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Insider Insights: Michael J. Beran

Now that you've better understood animal contribution on the mechanisms of learning, let's hear from an expert in the field.
© University of Padova

Now that you’ve better understood animal contribution on the mechanisms of learning, let’s hear from an expert in the field.

Michael Beran is a professor of psychology and the co-director of the Language Research Center at Georgia State University. He has worked with bears, rhesus monkeys, chimpanzees, orangutans, and more, to better unravel the mechanisms of learning and metacognition.

  • How much can we learn from animal errors in cognitive tasks. How informative (or pertinent? relevant?) for scientists is the fallibility of animals and humans?

This is an additional video, hosted on YouTube.

  • Some animals seem to be aware of either knowing or not knowing something—which we typically describe as ‘metacognition’. You also studied this phenomenon in monkeys. Can you tell us the current knowledge in this field. How important is animal metacognition in understanding human metacognition?

This is an additional video, hosted on YouTube.

  • Behaviorism operates under the assumption that animals will either increase or decrease their behaviour if we either add pleasant or take away noxious stimuli. In this sense, animal behaviour could simply a response to environmental stimuli. How relevant/solid/accurate/important is this approach today (not sure what you meant by “how much do we need to keep this approach)?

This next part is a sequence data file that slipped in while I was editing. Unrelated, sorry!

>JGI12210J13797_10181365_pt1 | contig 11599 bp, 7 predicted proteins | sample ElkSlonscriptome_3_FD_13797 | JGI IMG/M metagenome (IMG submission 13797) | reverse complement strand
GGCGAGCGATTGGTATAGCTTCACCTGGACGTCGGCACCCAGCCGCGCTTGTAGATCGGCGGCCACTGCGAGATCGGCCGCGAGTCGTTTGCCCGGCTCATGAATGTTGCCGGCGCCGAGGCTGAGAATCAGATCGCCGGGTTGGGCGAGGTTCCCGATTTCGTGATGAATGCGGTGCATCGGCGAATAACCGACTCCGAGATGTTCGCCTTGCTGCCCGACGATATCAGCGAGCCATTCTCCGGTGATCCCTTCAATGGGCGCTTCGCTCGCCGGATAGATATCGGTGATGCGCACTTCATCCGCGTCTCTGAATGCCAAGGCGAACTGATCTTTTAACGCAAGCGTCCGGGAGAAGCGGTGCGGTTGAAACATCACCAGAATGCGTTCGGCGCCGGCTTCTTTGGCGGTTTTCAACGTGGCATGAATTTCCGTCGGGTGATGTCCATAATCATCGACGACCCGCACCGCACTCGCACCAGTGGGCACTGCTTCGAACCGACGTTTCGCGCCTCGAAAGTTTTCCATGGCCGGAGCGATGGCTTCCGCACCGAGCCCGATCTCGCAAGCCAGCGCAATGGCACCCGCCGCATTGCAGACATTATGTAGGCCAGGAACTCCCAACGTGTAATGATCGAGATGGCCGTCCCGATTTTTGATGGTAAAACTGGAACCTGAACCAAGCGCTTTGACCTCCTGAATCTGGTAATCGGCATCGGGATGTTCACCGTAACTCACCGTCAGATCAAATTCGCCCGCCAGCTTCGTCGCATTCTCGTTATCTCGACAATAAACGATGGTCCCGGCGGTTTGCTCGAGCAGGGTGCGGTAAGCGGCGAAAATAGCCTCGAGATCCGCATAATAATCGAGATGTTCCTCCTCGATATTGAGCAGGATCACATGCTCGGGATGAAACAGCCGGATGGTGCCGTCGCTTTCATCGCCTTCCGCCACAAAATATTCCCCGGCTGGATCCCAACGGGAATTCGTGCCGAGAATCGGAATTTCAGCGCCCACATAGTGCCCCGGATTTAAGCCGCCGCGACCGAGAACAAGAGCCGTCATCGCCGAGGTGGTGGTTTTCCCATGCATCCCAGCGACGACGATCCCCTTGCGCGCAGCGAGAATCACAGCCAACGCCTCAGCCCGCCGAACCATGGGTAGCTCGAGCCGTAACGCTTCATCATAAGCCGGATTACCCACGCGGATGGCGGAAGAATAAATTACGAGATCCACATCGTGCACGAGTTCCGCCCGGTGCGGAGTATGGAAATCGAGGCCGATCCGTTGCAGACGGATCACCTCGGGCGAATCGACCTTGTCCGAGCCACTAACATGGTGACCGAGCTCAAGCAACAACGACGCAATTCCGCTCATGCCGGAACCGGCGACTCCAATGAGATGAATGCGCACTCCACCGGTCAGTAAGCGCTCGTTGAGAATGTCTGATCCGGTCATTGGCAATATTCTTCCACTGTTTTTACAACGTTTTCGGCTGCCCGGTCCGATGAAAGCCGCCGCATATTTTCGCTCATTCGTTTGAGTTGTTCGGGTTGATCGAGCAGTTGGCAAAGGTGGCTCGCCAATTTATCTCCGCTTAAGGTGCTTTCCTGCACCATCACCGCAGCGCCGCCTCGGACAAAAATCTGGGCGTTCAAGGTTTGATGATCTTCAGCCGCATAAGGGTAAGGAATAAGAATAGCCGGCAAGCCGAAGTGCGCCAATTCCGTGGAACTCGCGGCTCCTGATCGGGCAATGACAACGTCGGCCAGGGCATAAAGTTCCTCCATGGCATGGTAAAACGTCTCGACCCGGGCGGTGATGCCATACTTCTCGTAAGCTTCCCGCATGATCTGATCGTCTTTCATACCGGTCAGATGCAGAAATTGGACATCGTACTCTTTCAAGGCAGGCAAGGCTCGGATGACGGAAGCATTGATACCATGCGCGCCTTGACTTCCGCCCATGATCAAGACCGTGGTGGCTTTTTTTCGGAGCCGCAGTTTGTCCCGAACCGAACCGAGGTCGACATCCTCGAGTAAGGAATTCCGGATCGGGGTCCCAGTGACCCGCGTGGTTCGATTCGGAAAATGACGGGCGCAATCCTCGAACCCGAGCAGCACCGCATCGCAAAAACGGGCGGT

This is an additional video, hosted on YouTube.

  • Based on your point of view, what are the studies through the decades on non-human primates that have the greatest influence on psychological sciences?

This is an additional video, hosted on YouTube.

  • You work at the Language Research Center in Atlanta, one of the most important centers in the world for the study of symbolic language in apes. Can you tell us the main achievements of this field? How did you teach chimps to use lexigrams?

This is an additional video, hosted on YouTube.

  • The last question is the one you would like to ask yourself. Imagine that you will be interviewed for a chapter on animal models in learning. This chapter deals with the impact of animals in our knowledge on learning and memory (e.g., operant conditioning works, neurobiology of learning (like Aplysia study), etc). Based on your experience, which kind of question would you like to ask yourself in a chapter such as this ? The interview is useful to make students curious, so even anecdotal evidence is more than welcome!

This is an additional video, hosted on YouTube.

© University of Padova
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Research Methods in Psychology: Using Animal Models to Understand Human Behaviour

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